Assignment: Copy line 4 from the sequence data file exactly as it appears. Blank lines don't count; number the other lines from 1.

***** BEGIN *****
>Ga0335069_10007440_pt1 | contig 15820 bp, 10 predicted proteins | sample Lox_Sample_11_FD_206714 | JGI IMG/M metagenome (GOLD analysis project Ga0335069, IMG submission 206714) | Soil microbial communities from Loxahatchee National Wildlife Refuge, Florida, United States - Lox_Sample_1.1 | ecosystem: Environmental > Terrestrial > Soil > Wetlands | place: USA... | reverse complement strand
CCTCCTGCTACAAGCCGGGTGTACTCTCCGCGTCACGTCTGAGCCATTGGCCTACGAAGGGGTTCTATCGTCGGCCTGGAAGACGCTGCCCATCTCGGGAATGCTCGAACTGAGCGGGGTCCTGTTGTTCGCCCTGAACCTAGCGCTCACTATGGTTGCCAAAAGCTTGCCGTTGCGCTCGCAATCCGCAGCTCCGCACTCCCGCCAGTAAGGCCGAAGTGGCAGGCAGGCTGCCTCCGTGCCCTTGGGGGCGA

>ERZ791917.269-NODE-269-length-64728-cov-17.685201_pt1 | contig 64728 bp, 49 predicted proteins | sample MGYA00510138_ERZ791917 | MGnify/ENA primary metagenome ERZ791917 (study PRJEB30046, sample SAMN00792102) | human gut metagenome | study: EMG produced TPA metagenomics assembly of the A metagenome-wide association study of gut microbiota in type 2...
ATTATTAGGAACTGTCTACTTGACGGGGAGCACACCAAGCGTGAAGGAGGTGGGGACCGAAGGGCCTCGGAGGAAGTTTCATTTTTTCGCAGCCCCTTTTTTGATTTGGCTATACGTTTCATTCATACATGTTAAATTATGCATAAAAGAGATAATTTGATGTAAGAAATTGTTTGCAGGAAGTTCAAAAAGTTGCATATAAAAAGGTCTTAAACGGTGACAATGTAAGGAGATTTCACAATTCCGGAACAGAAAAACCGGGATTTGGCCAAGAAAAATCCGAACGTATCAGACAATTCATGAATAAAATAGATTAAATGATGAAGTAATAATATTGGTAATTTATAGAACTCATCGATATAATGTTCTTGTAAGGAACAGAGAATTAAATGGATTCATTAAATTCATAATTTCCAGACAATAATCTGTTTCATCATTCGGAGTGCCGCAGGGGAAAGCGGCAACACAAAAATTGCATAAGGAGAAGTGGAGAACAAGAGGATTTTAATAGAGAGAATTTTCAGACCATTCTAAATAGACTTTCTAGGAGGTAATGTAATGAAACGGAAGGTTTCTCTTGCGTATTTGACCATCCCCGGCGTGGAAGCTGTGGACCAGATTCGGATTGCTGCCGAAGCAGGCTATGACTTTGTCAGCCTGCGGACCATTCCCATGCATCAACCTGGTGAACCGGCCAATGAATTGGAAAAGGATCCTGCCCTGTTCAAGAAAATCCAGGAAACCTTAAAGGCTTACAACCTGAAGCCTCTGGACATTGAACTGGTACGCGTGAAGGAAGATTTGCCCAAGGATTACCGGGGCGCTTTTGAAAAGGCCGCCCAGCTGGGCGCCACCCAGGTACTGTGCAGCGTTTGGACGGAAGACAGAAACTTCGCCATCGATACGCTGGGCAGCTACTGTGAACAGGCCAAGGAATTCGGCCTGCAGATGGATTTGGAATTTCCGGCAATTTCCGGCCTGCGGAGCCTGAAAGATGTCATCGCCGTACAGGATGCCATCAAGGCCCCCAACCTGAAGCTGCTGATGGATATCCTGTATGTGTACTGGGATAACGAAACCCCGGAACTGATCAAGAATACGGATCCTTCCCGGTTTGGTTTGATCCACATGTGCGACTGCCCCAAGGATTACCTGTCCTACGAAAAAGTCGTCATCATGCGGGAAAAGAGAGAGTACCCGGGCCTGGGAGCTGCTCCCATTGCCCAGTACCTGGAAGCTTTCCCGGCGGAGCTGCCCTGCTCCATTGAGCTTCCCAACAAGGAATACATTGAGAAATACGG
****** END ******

ATTATTAGGAACTGTCTACTTGACGGGGAGCACACCAAGCGTGAAGGAGGTGGGGACCGAAGGGCCTCGGAGGAAGTTTCATTTTTTCGCAGCCCCTTTTTTGATTTGGCTATACGTTTCATTCATACATGTTAAATTATGCATAAAAGAGATAATTTGATGTAAGAAATTGTTTGCAGGAAGTTCAAAAAGTTGCATATAAAAAGGTCTTAAACGGTGACAATGTAAGGAGATTTCACAATTCCGGAACAGAAAAACCGGGATTTGGCCAAGAAAAATCCGAACGTATCAGACAATTCATGAATAAAATAGATTAAATGATGAAGTAATAATATTGGTAATTTATAGAACTCATCGATATAATGTTCTTGTAAGGAACAGAGAATTAAATGGATTCATTAAATTCATAATTTCCAGACAATAATCTGTTTCATCATTCGGAGTGCCGCAGGGGAAAGCGGCAACACAAAAATTGCATAAGGAGAAGTGGAGAACAAGAGGATTTTAATAGAGAGAATTTTCAGACCATTCTAAATAGACTTTCTAGGAGGTAATGTAATGAAACGGAAGGTTTCTCTTGCGTATTTGACCATCCCCGGCGTGGAAGCTGTGGACCAGATTCGGATTGCTGCCGAAGCAGGCTATGACTTTGTCAGCCTGCGGACCATTCCCATGCATCAACCTGGTGAACCGGCCAATGAATTGGAAAAGGATCCTGCCCTGTTCAAGAAAATCCAGGAAACCTTAAAGGCTTACAACCTGAAGCCTCTGGACATTGAACTGGTACGCGTGAAGGAAGATTTGCCCAAGGATTACCGGGGCGCTTTTGAAAAGGCCGCCCAGCTGGGCGCCACCCAGGTACTGTGCAGCGTTTGGACGGAAGACAGAAACTTCGCCATCGATACGCTGGGCAGCTACTGTGAACAGGCCAAGGAATTCGGCCTGCAGATGGATTTGGAATTTCCGGCAATTTCCGGCCTGCGGAGCCTGAAAGATGTCATCGCCGTACAGGATGCCATCAAGGCCCCCAACCTGAAGCTGCTGATGGATATCCTGTATGTGTACTGGGATAACGAAACCCCGGAACTGATCAAGAATACGGATCCTTCCCGGTTTGGTTTGATCCACATGTGCGACTGCCCCAAGGATTACCTGTCCTACGAAAAAGTCGTCATCATGCGGGAAAAGAGAGAGTACCCGGGCCTGGGAGCTGCTCCCATTGCCCAGTACCTGGAAGCTTTCCCGGCGGAGCTGCCCTGCTCCATTGAGCTTCCCAACAAGGAATACATTGAGAAATACGG